Most events are not one of the so called 'major events' under the Major Events Management Act so there is rarely a prohibition on stopping people selling tickets at prices higher than at face value.

Note too that if it became illegal to scalp tickets in NZ then these items would automatically breach our terms and would be removed as we don’t allow anything that is illegal to be sold on Trade Me.

Examples of MEMA events include Rugby World Cup 2011, Cricket World Cup 2015, U19 Cricket World Cup 2010, World Rowing Championships 2010, FIBA U19 World Championship 2009, FIFA U-17 Women's World Cup 2008, Triathlon World Championship Grand Final 2012.

Is ticket scalping moral and ethical?

In terms of the moral position, that is a really tricky one to navigate.

It’s a subjective thing.

The reasons for sale can vary from one person to another and we’re not into making moral judgements about members – it’s unworkable for us to try and navigate whether Person A’s reason for selling the ticket is OK (e.g. can’t get a flight, broke my leg, my mate and I doubled up, the ticketing website stuffed up) and Person B’s reason is not (e.g. opportunism).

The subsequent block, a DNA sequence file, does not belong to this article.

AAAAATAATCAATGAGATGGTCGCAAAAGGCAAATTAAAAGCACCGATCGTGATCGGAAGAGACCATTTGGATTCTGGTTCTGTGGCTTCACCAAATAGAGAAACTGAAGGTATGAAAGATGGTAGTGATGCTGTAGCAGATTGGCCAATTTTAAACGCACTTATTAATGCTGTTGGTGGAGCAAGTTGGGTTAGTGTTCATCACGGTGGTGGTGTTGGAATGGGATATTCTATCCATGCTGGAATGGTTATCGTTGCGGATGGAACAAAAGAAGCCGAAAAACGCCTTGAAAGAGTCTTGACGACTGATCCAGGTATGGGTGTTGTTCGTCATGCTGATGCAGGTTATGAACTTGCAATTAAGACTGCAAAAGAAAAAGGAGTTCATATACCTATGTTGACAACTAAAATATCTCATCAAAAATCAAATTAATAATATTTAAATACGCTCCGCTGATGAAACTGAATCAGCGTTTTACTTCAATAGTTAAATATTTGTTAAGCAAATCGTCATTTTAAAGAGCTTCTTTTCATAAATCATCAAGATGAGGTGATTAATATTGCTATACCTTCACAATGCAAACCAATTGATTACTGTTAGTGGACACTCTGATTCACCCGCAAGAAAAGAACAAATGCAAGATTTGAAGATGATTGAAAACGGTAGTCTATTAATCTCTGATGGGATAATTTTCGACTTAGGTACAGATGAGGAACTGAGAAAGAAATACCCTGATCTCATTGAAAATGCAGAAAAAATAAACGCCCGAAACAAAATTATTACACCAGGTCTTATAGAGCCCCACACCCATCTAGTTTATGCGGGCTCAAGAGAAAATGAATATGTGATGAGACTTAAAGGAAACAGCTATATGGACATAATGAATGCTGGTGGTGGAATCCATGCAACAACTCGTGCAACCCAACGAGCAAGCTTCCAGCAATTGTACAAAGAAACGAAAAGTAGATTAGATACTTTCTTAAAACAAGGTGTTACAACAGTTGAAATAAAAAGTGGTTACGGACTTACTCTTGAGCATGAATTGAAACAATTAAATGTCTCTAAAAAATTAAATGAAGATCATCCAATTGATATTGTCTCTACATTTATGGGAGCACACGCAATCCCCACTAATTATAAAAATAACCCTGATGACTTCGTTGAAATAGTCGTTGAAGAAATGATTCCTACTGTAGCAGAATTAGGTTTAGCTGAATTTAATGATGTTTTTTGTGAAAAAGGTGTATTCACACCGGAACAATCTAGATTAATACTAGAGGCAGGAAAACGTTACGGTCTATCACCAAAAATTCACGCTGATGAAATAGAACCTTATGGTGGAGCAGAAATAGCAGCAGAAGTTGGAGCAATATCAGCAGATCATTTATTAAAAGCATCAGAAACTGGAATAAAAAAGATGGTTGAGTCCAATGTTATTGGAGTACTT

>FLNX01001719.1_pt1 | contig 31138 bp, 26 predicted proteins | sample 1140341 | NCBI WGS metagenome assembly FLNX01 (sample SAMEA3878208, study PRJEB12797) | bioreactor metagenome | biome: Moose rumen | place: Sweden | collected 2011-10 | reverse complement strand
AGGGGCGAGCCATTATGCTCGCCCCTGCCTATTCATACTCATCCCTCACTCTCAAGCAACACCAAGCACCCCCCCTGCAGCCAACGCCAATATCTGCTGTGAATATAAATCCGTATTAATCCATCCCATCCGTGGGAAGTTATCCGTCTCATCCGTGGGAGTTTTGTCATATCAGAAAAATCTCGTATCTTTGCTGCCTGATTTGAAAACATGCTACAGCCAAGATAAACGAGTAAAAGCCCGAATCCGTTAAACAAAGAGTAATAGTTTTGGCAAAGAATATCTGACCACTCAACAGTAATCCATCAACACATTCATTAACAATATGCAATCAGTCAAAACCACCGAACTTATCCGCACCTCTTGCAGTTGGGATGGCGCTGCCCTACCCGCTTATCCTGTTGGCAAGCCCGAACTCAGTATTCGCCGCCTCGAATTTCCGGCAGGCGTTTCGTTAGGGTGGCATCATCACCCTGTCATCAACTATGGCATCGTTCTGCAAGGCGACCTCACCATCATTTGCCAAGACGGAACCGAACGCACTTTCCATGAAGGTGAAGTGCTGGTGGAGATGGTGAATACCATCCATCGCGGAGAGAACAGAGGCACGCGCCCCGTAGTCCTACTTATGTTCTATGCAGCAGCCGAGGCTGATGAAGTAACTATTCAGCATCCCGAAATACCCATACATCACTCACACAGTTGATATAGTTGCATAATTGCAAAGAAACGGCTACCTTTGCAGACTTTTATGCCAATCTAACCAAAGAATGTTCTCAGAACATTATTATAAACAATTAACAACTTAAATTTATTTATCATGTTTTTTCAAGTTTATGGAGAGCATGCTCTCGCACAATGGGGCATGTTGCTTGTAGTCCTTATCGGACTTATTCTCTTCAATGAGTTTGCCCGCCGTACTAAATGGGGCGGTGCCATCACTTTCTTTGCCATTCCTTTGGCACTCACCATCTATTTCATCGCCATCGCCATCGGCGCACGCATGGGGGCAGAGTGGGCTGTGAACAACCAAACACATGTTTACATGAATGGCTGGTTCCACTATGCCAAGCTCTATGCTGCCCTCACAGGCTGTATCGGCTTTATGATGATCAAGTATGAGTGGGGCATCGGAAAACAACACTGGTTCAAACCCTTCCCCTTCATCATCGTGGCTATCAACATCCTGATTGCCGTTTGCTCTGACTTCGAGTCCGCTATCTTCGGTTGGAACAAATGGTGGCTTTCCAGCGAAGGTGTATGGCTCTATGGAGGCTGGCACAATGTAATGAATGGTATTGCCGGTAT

What rules does Trade Me impose?

One thing we do seek is “proof of goods” - we only allow people to sell tickets they have in their possession so sellers are regularly asked to prove that they have the tickets.

If a seller does not have the ticket, or is unable to provide us proof of that ticket, the listing will be removed and the seller cannot relist the ticket until they can provide us proof that they have it.

Also, where promoters or event organisers show they have cancelled specific tickets (or where personal ID may be required with the ticket itself to gain entry to the event), we will remove them from the site.